"Aye, I'll need my light, that's for sure: we'll all need light, my little lantern light, and this very night," said he, atop the deck, on starboard bow - he, that little Skippy, that cabin boy, the one what's ne'er seen ought but planks and sides of ships, that's ne'er been adrift, nor far asight of port, nor caught amid the nighttime fog, unarmed, without his light, his skill at lights, his love for flames, those shining flames that burn inside the light, inside the mind, inside of life - those flames that cut all fog and melt all ice, and set aside all dark and heavy dread, and open up the day, the day and every other lighted path, and point a way - another way, a better way, for man to trace, for all to come; a way apart from where it is that fleets and ships and man, and all that's on, are sent at night by Mates that lie - sent by Mates, by Cap'n Isis Mates, to be a-wrecked and killed and drowned, at dawn -

"Aye, I'll need my light, for it's now the stroke of three, the nearly dawn, the one before the last before the mist that e'en my good light can't pierce - aye, we've need of light, for soon's the dawn - the mighty dawn, at which the fleet's to be on - on her way to nowhere that's e'er been known or seen before: to nowhere lights have been, or thoughts have dwelt, or men have lived: to where this Mate, this Cap'n Isis Mate, did chart our course, and set the helm, and said he'd done the bid of his Captain's plan; but as for me, I'd just as soon I'd seen old Cap'n Isis call the turn hisself - or seen him in any other thing he'd done, if he really be aboard, and be alive; and if he ain't - then neither man nor sea shall ever see him here, on board this ship, what's set for dawn: for if he ain't alive, how might he be on?"


    Three bells have rung their warning knell,

   Three bells, by night, amid a fog;

    One bell's for see and hear and touch - 

        see what is, and listen close, and reach

            the truth -

    A second bell for puttin' what is seen to 

        what is heard to what is touched -

        to put to one, so as to know, all

        separate things, each separate sense -

    And yet a third, a third, but one before the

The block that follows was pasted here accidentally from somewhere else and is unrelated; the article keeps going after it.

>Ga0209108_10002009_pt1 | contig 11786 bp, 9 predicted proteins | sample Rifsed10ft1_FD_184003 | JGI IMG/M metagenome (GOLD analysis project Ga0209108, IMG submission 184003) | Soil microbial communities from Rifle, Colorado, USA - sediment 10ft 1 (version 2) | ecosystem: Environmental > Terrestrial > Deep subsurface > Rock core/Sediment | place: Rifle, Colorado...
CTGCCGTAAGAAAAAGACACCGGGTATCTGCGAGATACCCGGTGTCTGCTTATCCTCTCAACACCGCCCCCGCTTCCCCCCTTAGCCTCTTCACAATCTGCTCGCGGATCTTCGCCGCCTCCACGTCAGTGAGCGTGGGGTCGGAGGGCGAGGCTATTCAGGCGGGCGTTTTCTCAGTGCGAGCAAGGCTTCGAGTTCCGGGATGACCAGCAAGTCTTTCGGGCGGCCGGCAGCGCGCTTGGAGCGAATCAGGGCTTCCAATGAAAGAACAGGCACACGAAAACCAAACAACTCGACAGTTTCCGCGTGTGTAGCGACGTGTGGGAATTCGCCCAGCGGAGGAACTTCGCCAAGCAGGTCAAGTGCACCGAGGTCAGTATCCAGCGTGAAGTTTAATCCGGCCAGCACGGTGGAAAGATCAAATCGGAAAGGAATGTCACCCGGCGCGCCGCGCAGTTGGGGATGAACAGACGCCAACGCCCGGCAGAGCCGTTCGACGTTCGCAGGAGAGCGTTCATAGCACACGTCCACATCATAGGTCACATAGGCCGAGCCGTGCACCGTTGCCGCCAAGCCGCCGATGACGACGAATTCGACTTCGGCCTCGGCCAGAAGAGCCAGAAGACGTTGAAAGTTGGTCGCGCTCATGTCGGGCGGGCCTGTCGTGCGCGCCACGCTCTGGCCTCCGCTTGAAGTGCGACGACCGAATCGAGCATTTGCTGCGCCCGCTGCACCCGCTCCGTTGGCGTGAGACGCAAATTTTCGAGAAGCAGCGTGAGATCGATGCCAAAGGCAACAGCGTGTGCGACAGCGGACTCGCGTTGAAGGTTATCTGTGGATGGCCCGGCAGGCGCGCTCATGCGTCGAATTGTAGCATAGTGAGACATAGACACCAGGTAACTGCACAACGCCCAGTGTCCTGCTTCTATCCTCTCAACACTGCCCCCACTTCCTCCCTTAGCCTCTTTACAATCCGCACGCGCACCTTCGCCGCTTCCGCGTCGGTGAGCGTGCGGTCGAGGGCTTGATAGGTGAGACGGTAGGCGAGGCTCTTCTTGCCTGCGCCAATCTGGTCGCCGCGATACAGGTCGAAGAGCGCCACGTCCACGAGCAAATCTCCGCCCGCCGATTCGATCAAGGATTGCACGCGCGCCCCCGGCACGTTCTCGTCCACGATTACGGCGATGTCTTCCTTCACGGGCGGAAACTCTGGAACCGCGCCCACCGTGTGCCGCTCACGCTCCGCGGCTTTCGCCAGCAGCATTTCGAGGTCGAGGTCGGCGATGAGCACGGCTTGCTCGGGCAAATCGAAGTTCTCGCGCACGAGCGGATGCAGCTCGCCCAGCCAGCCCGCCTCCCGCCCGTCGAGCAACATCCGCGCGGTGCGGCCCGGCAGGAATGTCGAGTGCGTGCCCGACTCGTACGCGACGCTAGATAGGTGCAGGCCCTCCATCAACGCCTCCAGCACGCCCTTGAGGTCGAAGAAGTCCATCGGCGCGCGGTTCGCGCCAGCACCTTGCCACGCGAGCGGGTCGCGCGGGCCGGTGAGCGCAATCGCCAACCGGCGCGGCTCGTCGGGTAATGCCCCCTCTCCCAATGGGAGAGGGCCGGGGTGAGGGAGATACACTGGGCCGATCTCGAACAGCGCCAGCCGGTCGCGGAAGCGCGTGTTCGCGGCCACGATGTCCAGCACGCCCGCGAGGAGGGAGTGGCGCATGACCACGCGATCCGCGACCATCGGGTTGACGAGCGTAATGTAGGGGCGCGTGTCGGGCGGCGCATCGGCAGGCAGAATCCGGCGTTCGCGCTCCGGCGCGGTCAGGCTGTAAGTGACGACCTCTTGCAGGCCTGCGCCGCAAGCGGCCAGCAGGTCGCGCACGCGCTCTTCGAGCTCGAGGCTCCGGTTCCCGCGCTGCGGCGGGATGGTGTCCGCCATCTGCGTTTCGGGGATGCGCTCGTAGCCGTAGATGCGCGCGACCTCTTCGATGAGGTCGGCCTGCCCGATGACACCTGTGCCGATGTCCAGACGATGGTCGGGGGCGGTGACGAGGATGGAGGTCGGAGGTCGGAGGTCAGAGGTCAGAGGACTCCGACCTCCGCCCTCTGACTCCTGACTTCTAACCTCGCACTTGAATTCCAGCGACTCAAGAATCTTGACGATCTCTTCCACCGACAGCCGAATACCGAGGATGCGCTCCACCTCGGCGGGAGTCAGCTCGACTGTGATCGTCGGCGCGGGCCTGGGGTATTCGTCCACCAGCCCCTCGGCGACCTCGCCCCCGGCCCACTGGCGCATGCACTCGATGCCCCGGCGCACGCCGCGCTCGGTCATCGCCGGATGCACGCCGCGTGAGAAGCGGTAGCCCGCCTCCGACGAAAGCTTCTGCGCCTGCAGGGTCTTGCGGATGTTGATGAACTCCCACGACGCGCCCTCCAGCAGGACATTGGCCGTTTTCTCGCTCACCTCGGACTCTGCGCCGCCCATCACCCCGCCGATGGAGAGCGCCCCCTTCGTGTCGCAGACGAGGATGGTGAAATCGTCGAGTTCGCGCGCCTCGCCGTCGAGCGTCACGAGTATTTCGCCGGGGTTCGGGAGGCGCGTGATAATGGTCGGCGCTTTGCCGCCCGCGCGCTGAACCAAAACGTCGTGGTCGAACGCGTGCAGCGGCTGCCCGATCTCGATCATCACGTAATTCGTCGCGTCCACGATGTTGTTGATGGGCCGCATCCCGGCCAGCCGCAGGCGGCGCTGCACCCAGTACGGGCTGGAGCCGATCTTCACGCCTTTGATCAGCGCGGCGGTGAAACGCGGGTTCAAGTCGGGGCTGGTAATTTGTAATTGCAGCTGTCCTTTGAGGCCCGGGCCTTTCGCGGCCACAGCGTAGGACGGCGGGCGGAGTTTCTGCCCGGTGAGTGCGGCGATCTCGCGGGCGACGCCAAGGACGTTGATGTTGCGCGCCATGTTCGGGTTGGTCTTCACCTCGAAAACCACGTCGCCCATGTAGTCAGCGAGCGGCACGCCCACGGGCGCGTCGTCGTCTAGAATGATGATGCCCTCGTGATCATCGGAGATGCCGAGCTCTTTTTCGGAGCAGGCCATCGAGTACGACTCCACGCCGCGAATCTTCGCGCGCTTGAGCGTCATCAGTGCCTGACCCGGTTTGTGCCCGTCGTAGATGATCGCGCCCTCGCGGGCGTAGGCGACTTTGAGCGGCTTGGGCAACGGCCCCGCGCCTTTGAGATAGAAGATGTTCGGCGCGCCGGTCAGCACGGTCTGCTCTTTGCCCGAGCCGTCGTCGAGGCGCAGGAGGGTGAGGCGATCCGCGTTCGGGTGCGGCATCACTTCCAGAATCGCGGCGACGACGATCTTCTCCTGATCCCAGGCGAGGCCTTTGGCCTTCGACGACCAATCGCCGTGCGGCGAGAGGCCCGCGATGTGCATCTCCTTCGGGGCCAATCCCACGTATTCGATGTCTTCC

last, before the very last,

    A third bell's chime, a third truth's warning -

    A bell for learning from the one's that

        go before, from what is sensed and 

        what is known, and from it learning

        what it is - whatever it is - that's

        neither seen nor known direct, but yet

        exists, and is, and is the truth - 

        as surely true as all the rest -

        and built of tone and pitch, of

        rhythm of man's first bell, and

        all the tune that's of his second bell;

    A third bell has knelled, there waits

        alone the fourth - the last - that

        only rings for good or ill, and only

        when and if the other bells have struck,

        and rings according to how they're

        struck, those other three,

        those three that rang this night,

        this very night, to mark the spot

        where dawn comes on,

        on board, aboard this fleet, this

        Mighty Fleet, were all is on, you,

        and we and they - this Mighty 

        Fleet, to sail at dawn, with all the

        human race, all men alike, aboard

            and on.


"Aye, and three now it be," said he, that other mate of sorts, that Chaplain man, that one what's given to man, to all the men, in prayer, what's given him in written form to stay his nape - to quilt his nape and in the quilting hold it all in place, and keep it good and free from steel or sword, and keep his old scared self a-free from bloody death - that Chaplain man, that very one, that one what's given to his men his every prayer, and given well to stay his nape - that Chaplain man, a-tremblin' and a-sweatin' hard - sweatin' hard in here, in this the hold, the ship's fine hold, and sweatin' all the more the more the fog comes round, the more the ice sinks in about his eyes, and round his ears, and on his nape, that nape what clings to Cap'n Isis' Mate's own words, clings and quivers so it won't, if e'en all the other men must die, just so that it, twisted awful ugly nape, won't e'er to have to feel itself the sting of steel as it slithers past the night and through the dawn - slithers and twists about itself some more and then moves on - moves onward through another and still a blacker dawn, the kind that's never gone, the kind that sorts of Mates like Chaplain men wrap about their napes to put upon and cover well their souls at dawn, for to be well hidden when old grim death comes upon.